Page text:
To facilitate intuition building in the provided toolbox we include tools to compute the eigensources for a given setup. We also proposed here reliability maps, heuristic tools to build intuition regarding which parts of the reconstructed CSD can be trusted and which seem doubtful. These reliability maps are built around specific test ground truth distributions and some default parameters facilitating validation for any given setup are provided, due to the open source nature of the provided toolbox, more complex analysis is possible if the setup or experimental context require that.

#### Overview of kCSD-python package

This paper introduces the `kCSD-python` package — a new implementation of the kernel Current Source Density method [Potworowski et al., 2012] and its two recent variants ([Ness et al., 2015] and [Cserpan et al., 2017]). It is open source and available under the modified BSD License (3-Clause BSD) on GitHub (https://github.com/Neuroinflab/kCSD-python). It has been designed using test driven development and utilizes the continuous integration provided by Travis CI. It supports Python 2.7 and 3.7 versions and has a bare minimal library requirements (`numpy`, `scipy` and `matplotlib`). It can be installed using the Python package installer (`pip`) or using Anaconda python package environment (`conda`).

To facilitate uptake of this resource, the package comes with two extensive tutorials implemented in jupyter notebook. These tutorials allow users to test different configurations of current sources and electrodes to see the method in action. These provisions make the advantages and limitations of this method transparent to its users. Furthermore, these tutorials can be accessed without any installation on a web browser via Binder [Project Jupyter et al., 2018]. It is extensively documented (https://kcsd-python.readthedocs.io) and includes all the necessary scripts to generate the figures in this manuscript.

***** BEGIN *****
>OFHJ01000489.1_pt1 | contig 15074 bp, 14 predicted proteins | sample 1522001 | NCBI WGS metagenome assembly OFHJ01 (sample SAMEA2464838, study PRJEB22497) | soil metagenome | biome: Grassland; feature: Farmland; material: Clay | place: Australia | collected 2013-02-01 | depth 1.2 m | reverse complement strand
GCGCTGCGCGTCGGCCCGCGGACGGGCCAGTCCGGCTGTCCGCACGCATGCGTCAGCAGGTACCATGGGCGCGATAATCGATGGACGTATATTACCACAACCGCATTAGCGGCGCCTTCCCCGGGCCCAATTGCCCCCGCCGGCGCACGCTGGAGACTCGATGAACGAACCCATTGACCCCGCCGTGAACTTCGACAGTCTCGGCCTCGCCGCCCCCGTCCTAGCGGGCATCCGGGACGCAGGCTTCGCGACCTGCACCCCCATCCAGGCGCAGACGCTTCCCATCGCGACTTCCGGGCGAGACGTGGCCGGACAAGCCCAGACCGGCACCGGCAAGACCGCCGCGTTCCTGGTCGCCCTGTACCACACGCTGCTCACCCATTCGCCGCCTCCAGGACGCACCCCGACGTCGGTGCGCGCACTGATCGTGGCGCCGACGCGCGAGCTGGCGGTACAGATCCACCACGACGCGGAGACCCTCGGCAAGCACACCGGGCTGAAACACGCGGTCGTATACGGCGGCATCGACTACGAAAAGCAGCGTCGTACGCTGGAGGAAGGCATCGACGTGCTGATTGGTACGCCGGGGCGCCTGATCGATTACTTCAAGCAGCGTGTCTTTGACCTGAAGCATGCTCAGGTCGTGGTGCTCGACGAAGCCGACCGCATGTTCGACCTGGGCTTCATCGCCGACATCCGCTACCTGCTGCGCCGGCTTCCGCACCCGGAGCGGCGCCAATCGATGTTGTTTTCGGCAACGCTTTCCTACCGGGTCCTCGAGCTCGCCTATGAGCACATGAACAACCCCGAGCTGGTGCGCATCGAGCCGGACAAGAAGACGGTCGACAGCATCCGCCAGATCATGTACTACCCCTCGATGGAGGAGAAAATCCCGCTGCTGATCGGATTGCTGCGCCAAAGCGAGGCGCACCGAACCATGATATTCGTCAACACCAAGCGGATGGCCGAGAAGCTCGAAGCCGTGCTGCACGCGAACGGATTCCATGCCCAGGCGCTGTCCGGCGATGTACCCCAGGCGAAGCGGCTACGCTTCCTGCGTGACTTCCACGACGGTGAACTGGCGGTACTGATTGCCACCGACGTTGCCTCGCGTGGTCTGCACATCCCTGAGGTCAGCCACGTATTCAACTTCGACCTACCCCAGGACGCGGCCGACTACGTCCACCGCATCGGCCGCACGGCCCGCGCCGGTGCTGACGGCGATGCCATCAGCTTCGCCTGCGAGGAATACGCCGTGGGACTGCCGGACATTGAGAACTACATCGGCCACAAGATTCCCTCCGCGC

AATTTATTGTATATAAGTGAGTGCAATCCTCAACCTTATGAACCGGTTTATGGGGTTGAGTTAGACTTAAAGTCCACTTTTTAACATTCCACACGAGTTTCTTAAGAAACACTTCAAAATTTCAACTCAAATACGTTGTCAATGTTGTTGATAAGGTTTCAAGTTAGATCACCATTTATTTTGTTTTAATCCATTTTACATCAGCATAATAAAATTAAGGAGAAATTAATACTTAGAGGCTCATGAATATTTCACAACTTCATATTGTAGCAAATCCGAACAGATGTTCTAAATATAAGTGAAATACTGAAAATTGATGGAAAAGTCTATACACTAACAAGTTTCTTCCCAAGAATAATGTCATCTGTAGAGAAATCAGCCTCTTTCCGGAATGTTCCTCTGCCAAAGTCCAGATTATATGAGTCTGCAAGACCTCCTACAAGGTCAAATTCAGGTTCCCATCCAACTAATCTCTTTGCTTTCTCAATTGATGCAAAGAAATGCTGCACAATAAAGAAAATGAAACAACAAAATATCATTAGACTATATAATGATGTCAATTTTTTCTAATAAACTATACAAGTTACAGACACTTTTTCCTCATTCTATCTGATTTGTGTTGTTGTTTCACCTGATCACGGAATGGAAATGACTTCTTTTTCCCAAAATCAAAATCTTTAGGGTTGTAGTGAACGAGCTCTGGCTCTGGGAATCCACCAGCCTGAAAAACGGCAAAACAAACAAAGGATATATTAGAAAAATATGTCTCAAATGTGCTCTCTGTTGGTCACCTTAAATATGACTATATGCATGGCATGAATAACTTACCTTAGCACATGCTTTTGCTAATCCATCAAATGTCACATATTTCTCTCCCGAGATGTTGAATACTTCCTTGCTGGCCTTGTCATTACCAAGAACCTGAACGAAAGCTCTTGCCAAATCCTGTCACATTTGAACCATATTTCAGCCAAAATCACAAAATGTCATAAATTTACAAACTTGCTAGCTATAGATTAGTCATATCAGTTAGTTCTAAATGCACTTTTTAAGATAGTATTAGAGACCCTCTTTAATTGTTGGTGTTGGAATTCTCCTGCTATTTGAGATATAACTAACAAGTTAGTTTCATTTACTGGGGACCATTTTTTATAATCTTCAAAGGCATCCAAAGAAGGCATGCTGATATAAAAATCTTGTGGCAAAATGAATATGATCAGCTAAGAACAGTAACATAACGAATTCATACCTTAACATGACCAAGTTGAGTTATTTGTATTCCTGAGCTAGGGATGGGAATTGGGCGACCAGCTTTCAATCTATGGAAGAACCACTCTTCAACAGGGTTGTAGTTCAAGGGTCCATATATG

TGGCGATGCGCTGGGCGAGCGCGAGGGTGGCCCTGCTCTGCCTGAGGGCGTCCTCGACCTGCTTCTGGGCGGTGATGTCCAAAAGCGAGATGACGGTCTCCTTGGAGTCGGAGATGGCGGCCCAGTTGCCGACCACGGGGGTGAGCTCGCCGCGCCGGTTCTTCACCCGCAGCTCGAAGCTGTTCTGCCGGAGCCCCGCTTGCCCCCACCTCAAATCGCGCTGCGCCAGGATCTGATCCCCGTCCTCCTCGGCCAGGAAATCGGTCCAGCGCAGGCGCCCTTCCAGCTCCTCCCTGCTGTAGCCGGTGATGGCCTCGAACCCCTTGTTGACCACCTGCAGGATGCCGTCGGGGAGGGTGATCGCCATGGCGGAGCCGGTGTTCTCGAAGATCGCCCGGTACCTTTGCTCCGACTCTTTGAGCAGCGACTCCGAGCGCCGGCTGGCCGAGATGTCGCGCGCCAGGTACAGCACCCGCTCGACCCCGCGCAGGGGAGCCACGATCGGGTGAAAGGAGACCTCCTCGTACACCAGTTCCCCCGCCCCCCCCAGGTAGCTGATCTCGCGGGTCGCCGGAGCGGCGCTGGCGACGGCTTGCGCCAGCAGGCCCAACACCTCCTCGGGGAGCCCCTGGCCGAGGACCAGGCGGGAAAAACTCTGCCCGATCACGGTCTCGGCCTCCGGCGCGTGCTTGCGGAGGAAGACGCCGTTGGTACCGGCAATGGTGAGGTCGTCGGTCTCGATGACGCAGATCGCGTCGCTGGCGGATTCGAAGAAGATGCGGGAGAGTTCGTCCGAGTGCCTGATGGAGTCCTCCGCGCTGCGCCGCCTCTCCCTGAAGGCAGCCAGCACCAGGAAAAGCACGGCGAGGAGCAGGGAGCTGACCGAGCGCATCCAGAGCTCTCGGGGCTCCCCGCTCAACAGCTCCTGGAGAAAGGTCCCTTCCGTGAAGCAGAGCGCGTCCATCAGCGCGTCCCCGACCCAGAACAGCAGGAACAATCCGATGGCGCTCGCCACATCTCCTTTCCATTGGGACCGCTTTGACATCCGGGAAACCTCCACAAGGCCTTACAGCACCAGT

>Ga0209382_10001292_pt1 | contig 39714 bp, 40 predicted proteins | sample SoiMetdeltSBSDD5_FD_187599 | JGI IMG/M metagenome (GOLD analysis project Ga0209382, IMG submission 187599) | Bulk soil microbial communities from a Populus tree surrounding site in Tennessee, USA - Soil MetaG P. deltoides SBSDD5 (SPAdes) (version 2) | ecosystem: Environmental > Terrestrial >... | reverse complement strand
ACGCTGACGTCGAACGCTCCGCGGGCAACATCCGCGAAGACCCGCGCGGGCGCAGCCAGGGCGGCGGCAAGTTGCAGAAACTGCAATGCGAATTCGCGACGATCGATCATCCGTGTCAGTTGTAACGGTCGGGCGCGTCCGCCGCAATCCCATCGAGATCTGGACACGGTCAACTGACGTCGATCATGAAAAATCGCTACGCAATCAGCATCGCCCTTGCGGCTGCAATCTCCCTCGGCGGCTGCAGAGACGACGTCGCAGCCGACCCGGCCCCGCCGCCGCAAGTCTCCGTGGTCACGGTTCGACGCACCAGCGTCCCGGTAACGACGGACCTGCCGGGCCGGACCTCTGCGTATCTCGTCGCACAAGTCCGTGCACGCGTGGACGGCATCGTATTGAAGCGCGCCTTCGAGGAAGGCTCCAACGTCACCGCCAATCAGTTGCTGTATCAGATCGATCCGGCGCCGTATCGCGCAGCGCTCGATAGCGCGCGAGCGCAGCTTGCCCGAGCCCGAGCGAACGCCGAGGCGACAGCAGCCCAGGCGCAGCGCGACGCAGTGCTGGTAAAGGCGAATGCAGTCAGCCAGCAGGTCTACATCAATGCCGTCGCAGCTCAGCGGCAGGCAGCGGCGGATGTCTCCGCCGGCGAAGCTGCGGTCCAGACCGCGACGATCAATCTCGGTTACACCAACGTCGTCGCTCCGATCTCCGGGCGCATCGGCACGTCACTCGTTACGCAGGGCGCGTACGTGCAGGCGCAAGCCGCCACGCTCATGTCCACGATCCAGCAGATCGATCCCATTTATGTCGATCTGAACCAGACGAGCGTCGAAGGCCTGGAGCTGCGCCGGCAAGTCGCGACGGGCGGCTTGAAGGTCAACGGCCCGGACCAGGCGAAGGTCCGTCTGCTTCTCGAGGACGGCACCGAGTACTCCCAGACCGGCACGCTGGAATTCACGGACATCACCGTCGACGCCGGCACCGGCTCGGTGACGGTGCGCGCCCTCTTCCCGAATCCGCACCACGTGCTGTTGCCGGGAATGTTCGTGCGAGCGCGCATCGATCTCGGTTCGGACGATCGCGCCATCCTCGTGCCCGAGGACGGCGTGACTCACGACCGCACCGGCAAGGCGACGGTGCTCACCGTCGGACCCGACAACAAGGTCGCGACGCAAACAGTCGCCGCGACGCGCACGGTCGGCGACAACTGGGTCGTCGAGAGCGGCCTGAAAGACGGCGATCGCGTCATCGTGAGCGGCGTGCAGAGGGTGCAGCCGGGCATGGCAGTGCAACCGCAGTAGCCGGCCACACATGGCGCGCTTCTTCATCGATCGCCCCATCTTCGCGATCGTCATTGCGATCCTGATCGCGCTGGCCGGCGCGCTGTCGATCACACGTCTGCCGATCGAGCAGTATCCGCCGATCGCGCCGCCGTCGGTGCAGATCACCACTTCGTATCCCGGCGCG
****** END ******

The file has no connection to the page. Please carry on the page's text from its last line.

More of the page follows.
## Methods

### Review of Kernel Current Source Density estimation

#### Basis functions

Here we repeat the key steps in the construction of kCSD estimation framework [Potworowski et al., 2012] to introduce the notation and establish the basic notions.

We first construct a pair of related function spaces in which we perform the estimation, space of sources and space of potentials ,

We select the basis source functions so that they are convenient to work with, such as step functions or gaussians, with support over regions which are most natural for the problem at hand. For example, when reconstructing the distribution of current sources along a single cell from a set of recordings with a planar microelectrode array, *M*_{C} is the neuronal morphology, which we take to be locally 1D set embedded in real 3D space, while *M*_{V} would be the 2D plane defined by the MEA.